The teen years are often filled with emotions, disappointments and more feelings than some can struggle with or don’t know how to deal with. Even teachers call out to Ruby for comfort. They also find they need their “Ruby time,” Singhas said.
Both Singhas and TBHS Instructional Facilitator Jen Clark have been amazed at Ruby’s effect at the school.
“When we were trying to get to know the kids a lot, some of the kids were like, ‘oh, I have anxiety and depression,’ and they’d come out and tell you that and you’re like, ‘OK ... let’s not focus on what you have, but focus on getting through.’ And that’s how, I think, she can help with that,” Singhas said.
“The benefit, I think, is there have been therapy dogs for a long time. I don’t think this is necessarily anything new for us here,” Clark said. “Using it here, I think it is significant and has a positive impact on our kids. We want (what’s best for kids), and that’s our goal, and if it helps to relieve some of that testing anxiety ... “
“Emotion, whatever, calm,” Singhas finished.
Already emotional and sometimes overwhelmed, teens need that “every way they can get it,” Clark said.
They haven’t just seen Ruby help youth cope with roiling emotions, though. They’ve also seen her improve academic performances.
Singhas is keeping comparisons of testing on Ruby and non-Ruby days. She doesn’t yet have a large enough sample to come to any validated conclusions, but the trend is showing improvement.
“I’m seeing more positive growth,” Singhas said. “There’s been more growth when she’s there and more, almost like focus. I think it’s a focus because they almost take a brain break because she’s there to give them that brain break. But then they can refocus on the test and show that knowledge. It’s kind of weird. I don’t know how to explain it.
“We do what we do because we want what’s best for kids. And that’s No. 1 always.”
Singhas didn’t expect that so much at Thunder Basin at first.
“Oh gosh. I thought I’d get more power once we got in, like, the cancer center and we got set up. I didn’t think we’d see it here,” she said. “And she can do more for them than I could do ever. I wish I could do what she does for those kids. I don’t know if she knows what she’s doing, but when you see sometimes there’s so much emotion. They just need that.”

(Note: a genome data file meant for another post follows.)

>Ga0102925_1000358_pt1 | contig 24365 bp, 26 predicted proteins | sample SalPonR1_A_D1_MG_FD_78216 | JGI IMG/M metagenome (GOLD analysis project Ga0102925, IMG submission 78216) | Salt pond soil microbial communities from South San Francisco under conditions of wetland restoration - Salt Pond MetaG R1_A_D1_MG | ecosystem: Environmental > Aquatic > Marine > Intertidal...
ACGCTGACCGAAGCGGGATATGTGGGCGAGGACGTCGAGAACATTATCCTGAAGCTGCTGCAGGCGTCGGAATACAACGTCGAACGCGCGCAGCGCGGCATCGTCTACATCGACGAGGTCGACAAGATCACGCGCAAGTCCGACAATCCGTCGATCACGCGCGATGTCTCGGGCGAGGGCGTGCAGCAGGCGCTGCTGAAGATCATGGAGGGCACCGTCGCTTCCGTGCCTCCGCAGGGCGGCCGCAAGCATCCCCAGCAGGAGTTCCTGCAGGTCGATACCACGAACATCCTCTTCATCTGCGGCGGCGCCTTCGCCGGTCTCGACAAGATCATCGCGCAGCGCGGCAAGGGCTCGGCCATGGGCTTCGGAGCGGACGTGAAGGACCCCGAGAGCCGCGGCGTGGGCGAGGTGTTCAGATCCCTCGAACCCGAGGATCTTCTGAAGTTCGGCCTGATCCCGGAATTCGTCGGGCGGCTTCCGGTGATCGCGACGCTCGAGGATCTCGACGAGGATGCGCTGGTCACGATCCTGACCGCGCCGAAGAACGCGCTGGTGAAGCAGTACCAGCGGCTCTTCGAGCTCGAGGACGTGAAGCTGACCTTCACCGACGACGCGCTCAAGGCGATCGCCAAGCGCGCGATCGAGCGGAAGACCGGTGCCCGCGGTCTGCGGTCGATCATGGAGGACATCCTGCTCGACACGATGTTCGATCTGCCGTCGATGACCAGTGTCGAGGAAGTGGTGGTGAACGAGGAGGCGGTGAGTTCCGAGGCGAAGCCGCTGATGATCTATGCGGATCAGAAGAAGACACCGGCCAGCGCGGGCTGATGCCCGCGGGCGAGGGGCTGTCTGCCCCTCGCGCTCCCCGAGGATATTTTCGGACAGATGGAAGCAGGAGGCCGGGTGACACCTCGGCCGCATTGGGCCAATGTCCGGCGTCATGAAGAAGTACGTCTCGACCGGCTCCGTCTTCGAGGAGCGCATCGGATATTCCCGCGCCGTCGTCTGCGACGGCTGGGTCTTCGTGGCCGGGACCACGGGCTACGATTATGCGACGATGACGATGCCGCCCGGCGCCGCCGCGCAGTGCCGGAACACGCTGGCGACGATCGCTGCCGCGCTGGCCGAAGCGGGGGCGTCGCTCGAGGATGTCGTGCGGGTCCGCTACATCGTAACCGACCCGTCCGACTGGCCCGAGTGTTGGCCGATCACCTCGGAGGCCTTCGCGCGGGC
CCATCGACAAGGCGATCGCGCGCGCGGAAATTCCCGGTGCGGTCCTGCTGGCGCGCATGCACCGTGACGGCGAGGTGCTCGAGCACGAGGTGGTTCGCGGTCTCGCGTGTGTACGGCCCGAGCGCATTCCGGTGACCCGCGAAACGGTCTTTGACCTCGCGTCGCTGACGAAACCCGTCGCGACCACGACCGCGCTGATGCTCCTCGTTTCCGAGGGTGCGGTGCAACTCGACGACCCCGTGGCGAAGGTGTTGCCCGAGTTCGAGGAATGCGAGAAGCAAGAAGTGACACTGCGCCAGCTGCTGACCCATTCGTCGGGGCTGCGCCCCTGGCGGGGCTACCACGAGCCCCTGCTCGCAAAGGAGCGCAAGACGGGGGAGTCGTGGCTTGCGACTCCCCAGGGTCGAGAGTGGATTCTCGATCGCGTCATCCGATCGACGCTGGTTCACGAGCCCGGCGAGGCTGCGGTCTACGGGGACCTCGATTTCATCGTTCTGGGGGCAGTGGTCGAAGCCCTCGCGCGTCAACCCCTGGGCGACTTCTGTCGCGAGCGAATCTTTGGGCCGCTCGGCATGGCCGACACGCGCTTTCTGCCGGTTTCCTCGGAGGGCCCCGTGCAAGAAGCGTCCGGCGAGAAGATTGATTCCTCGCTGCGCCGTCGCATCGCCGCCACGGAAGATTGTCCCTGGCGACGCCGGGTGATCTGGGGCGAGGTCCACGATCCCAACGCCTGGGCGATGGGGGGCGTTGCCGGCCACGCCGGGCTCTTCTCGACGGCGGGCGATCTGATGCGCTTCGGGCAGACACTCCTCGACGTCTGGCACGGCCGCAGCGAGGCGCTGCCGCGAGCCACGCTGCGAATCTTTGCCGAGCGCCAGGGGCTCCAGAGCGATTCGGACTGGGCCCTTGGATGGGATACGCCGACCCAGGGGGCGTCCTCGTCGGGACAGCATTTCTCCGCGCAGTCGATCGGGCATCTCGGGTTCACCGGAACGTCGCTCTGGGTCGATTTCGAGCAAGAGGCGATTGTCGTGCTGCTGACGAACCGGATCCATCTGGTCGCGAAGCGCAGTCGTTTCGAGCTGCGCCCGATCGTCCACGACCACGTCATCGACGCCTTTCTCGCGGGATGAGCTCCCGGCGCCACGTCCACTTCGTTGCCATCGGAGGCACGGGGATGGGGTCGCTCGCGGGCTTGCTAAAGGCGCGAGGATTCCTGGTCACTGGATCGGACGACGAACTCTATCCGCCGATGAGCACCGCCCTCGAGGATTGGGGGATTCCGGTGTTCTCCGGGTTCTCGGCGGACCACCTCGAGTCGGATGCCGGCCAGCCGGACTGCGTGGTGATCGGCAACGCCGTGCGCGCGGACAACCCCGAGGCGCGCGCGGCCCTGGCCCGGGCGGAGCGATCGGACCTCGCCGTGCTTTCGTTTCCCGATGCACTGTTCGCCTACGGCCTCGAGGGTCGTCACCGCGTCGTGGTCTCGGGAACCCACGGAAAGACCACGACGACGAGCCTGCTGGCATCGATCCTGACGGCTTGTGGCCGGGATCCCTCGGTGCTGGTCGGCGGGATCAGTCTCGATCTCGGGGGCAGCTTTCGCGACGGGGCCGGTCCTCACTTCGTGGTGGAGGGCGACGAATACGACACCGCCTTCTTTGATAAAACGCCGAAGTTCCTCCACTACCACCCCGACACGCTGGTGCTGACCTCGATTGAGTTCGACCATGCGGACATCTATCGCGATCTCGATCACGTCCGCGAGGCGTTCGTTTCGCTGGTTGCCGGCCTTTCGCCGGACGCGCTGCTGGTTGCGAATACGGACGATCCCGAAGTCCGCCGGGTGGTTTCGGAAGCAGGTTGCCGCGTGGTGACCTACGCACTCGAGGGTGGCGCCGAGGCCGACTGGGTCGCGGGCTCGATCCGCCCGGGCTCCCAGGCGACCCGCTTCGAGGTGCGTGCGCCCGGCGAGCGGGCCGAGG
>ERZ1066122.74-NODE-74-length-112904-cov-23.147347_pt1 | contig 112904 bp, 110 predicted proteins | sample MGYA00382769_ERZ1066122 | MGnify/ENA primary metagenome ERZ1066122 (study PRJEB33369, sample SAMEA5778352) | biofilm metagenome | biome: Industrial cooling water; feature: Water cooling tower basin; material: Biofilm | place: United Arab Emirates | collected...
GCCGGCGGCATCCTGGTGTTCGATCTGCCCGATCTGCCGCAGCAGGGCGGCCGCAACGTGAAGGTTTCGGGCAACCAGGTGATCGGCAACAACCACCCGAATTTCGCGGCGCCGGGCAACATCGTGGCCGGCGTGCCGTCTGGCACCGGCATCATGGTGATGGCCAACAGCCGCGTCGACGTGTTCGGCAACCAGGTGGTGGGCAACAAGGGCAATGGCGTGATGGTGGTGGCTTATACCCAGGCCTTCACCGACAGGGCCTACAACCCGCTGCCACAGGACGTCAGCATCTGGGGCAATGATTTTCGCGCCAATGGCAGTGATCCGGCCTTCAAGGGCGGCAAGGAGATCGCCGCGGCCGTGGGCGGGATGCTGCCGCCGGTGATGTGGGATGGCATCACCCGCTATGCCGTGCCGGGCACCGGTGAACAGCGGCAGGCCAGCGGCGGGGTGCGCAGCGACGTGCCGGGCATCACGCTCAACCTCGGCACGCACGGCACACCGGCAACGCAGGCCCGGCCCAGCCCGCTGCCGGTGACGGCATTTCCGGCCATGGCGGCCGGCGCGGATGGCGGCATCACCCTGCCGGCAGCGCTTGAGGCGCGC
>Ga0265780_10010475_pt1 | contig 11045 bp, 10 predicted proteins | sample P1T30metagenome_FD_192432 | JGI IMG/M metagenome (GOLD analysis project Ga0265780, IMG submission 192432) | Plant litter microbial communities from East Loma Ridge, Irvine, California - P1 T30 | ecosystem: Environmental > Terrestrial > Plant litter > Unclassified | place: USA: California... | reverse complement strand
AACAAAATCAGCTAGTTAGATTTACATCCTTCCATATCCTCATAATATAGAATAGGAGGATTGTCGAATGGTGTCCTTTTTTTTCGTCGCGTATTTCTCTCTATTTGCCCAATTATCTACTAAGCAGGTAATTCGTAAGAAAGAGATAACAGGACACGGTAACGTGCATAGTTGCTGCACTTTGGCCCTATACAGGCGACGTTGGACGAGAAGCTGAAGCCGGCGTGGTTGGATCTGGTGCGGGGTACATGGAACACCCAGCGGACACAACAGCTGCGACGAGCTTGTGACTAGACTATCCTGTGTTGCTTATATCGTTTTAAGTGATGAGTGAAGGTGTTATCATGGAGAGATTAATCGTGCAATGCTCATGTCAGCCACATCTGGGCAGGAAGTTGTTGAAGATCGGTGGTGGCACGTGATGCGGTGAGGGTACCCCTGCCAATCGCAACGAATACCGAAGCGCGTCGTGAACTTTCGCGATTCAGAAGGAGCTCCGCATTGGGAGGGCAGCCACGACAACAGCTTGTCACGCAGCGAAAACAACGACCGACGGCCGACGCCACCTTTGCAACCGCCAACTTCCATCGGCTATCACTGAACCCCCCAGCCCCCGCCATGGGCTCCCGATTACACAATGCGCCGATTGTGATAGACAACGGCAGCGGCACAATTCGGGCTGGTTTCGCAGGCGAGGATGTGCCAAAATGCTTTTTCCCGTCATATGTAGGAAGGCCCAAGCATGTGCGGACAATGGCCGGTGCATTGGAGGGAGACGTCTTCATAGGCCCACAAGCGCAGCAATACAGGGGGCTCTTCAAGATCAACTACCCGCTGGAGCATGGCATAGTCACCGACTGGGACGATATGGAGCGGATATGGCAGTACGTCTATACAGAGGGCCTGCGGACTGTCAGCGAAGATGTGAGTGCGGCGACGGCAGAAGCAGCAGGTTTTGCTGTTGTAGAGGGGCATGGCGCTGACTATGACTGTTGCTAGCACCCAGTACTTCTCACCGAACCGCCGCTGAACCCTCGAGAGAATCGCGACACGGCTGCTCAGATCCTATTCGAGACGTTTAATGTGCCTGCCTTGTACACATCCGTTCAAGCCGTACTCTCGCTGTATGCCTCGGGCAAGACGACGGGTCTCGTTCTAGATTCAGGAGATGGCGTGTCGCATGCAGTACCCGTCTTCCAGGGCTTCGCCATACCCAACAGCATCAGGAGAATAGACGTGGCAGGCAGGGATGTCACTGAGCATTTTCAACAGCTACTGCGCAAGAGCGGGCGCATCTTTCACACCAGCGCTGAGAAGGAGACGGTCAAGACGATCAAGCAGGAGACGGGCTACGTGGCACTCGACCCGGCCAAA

Singhas has seen her puppy spark remarkable individual growth too.
Weldon Steele, 17, came to school this year wheelchair bound and unable to walk. He had few communicative skills and used an iPad to do much of his talking.
Then he met Ruby.
On the day before Christmas break started, Steele waited patiently for Singhas and Ruby to come downstairs to the commons.
Ruby has helped him learn to walk, even run, through the first two semesters. The strides he’s made are amazing to watch..
When she arrived, Steele put his own leash on Ruby, then took her outdoors on a chilly, blustery day so he could run with her.
They moved indoors and Steele sat Ruby in the seat of his wheelchair, posing with her for photos near a Christmas tree in the hallway leading from the commons.
Then he dashed off, running again through the school. Singhas and other instructors could barely keep up with him. His thighs trembling from the effort, Steele put Ruby in his chair and pushed her a little a down the hall. He spoke to her and everyone crowded around him, grinning broadly.
Steele has come far with Ruby’s help. Hopefully he can go even farther this school year.
That’s the power of Ruby.